Probability Tree Diagrams Worksheets
When we are working with statistics any options that include a shortcut or method to track our progress is always helpful. A probability tree diagram is a great visual that will help you determine the probability of complex compound events occurring. These diagrams are discussed in great detail below. You will see that they consist of three key areas: branches, probabilities, and outcomes. These are all used to diagram a wide array of possible scenarios. A series of worksheets and lessons that teach students to use a variety of different methods to determine the probability of compound events.
Aligned Standard: Grade 7 Statistics - 7.SP.C.8c
- Swimming Places Step-by-step Lesson- Many the number of outcomes really gets up there when you flip a coin and pick a card.
- Guided Lesson - We add the chances of rolling a die while spinning a spinner. We also rewrite a boys name.
- Guided Lesson Explanation - We find our inner tree diagram Ying and yang to tackle these problems.
- Practice Worksheet - It seems like I am reusing the same three scenarios over and over, but only because these are the most common three questions we run into.
- Matching Worksheet - I like some of these problems. It got me thinking, does anyone buy CDs anymore? I'm hooked on my iPhone.
- Tree Diagrams Five Worksheet Pack - These are simple double or triple branch problems.
- Simple Tree Diagrams Five Worksheet Pack - These problems can be confusing. I would recommend outlining them first.
- Two-Stage Tree Diagrams Five Worksheet Pack - Everything is a double branch here.
- Answer Keys - These are for all the unlocked materials above.
I worked on mixing up the types of items that were chance.
- Homework 1 - Ava picks a card (of the 4 below) and flips a coin. How many outcomes are possible?
- Homework 2 - Anna picks a color ball and cards. How many outcomes are possible?
- Homework 3 - Grace plays a game. He rolls a die and spins the spinner below. How many outcomes are possible?
Word to letter breakdowns are some of the most common questions we see today.
- Practice 1 - Alexander plays a game. He picks a letter from one bag and a Box from another bag. How many outcomes are possible? Draw a tree diagram.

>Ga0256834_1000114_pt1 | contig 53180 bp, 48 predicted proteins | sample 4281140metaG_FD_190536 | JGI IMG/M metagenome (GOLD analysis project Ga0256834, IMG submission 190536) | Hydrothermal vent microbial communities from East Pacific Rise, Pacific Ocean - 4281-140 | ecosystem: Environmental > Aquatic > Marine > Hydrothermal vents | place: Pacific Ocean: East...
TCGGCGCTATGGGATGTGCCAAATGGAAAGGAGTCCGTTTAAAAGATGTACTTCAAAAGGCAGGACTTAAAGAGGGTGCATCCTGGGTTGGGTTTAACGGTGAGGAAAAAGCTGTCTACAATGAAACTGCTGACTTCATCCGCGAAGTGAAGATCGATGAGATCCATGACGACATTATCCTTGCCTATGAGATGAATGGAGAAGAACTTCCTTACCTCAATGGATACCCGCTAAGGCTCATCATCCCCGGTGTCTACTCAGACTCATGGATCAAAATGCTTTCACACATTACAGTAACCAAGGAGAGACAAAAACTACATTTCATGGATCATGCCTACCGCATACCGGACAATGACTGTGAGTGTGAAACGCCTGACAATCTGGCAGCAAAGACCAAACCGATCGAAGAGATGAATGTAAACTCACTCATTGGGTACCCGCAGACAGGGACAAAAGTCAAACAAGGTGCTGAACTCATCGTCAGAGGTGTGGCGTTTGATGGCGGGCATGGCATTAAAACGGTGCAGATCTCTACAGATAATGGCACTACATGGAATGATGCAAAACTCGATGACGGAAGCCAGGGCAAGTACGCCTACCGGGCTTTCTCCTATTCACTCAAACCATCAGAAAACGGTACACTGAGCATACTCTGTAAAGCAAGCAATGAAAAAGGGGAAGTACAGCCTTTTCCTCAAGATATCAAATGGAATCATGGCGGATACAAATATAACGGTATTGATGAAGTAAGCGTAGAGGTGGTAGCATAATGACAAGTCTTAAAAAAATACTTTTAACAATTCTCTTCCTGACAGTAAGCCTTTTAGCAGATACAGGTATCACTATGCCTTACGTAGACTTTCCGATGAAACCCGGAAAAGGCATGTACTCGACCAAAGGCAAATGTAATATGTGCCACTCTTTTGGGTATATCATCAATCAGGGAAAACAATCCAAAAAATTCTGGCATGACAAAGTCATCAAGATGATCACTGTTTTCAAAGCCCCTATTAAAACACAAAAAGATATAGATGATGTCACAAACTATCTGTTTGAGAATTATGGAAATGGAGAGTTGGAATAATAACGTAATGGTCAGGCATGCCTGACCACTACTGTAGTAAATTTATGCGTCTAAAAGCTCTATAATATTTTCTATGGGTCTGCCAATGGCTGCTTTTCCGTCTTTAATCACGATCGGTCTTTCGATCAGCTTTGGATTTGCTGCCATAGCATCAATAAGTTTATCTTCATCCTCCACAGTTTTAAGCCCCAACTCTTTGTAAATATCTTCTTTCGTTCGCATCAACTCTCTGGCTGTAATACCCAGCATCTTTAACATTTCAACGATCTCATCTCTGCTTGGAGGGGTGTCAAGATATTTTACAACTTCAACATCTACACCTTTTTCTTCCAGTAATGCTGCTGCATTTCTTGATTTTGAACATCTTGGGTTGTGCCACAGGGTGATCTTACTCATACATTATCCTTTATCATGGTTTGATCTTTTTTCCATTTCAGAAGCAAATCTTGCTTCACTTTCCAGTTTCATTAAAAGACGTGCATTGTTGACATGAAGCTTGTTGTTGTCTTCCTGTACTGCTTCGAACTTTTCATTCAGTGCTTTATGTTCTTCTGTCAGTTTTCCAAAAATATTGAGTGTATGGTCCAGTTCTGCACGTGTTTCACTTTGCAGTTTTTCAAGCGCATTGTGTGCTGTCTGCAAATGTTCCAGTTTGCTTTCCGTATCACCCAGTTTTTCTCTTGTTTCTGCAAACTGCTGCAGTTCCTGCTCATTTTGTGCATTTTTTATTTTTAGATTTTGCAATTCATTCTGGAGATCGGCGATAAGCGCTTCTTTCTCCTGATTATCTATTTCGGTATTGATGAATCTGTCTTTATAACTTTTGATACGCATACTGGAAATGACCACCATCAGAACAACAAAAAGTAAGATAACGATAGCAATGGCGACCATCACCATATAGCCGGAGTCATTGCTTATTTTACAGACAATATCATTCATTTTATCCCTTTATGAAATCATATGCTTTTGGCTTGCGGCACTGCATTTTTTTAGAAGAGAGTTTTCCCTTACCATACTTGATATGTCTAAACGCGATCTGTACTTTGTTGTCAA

- Practice 2 - Grace plays a game. He rolls a die and draws a card below. How many outcomes are possible?
Math Skill Quizzes
The quizzes are all in word problem form. We pull away from the pictures and ask students to visualize it for themselves.
- Quiz 1 - Lillian has a 6-sided die and 5 different balls. She wants to roll the die and take a ball. How many outcomes are possible?
- Quiz 2 - There are 4 paintings (A, B, C, D). The paintings are placed on the shelf. How many different arrangements of the paintings could be on the shelf?
- Quiz 3 - A man in a hotel ordered 2 different pastries and 2 drinks. Draw a tree diagram to represent the possible order in which he could eat them.
Anatomy of a Probability Tree Diagram
These diagrams are used to visualize the possible outcomes and their probability. They are most helpful when diagramming compound events that have a wide variety of possible outcomes. Take a look at the diagram of the probability of flipping a coin once below.
As you can see in this simple event there are three features: a) branch - this arrow extents out to indicate a possible outcome. b) probability – this is the decimal expression of probability of this event occurring. c) outcome - is the statement of possible outcome, in this case there are only two (heads or tails).
The diagram below plots out the compound probability of flipping a coin twice. You can note that it is the same chart with just another level of branches.
The diagram makes it easier to determine the overall probabilities of compound events occurring because all you need to do is multiply the probability of each compound event in a stream in order to determine the probability of that event occurring. For example, if you wanted to determine the probability of flipping a head (0.5) and then a tail (0.5), the math would follow as the product of each probability (0.5) (0.5) = 0.25 or 25%.
How to Generate Frequencies for Compound Events?
An event in probability is a set of possible outcomes. A simple event has a single set of possible outcomes. A simple event would be like rolling a die which could have six possible outcomes. You would have a one in six choice of landing on a choice in that case. A compound event is a series of simple events. As a result, it involves the probability of more than one outcome. An example of a compound event would be rolling a die twice and landing on a 4.
Generating frequencies is an important aspect in the field of statistics. The concept of chances is essential to learn the probabilities of compound events. There are many methods to calculate frequencies for compound events. Simulation is probably the easiest and most effective method, followed by random number tables.
You need to select a simulation method beforehand. Let us consider an example. If a baseball player makes five out of eight foul shots, then we can use a colored disk to simulate a foul shot. For instance, a blue-colored disk depicts a completed shot and a red disk could identify as a miss. Now, put five blue disks, three red disks and any other color in a container. Now mix them, and randomly select a disk to represent a foul shot. If the color of the disk you take out of the container is blue, then the batter hit the shot; if it's red, then he misses. If a different color comes out of the container, then it’s a foul shot.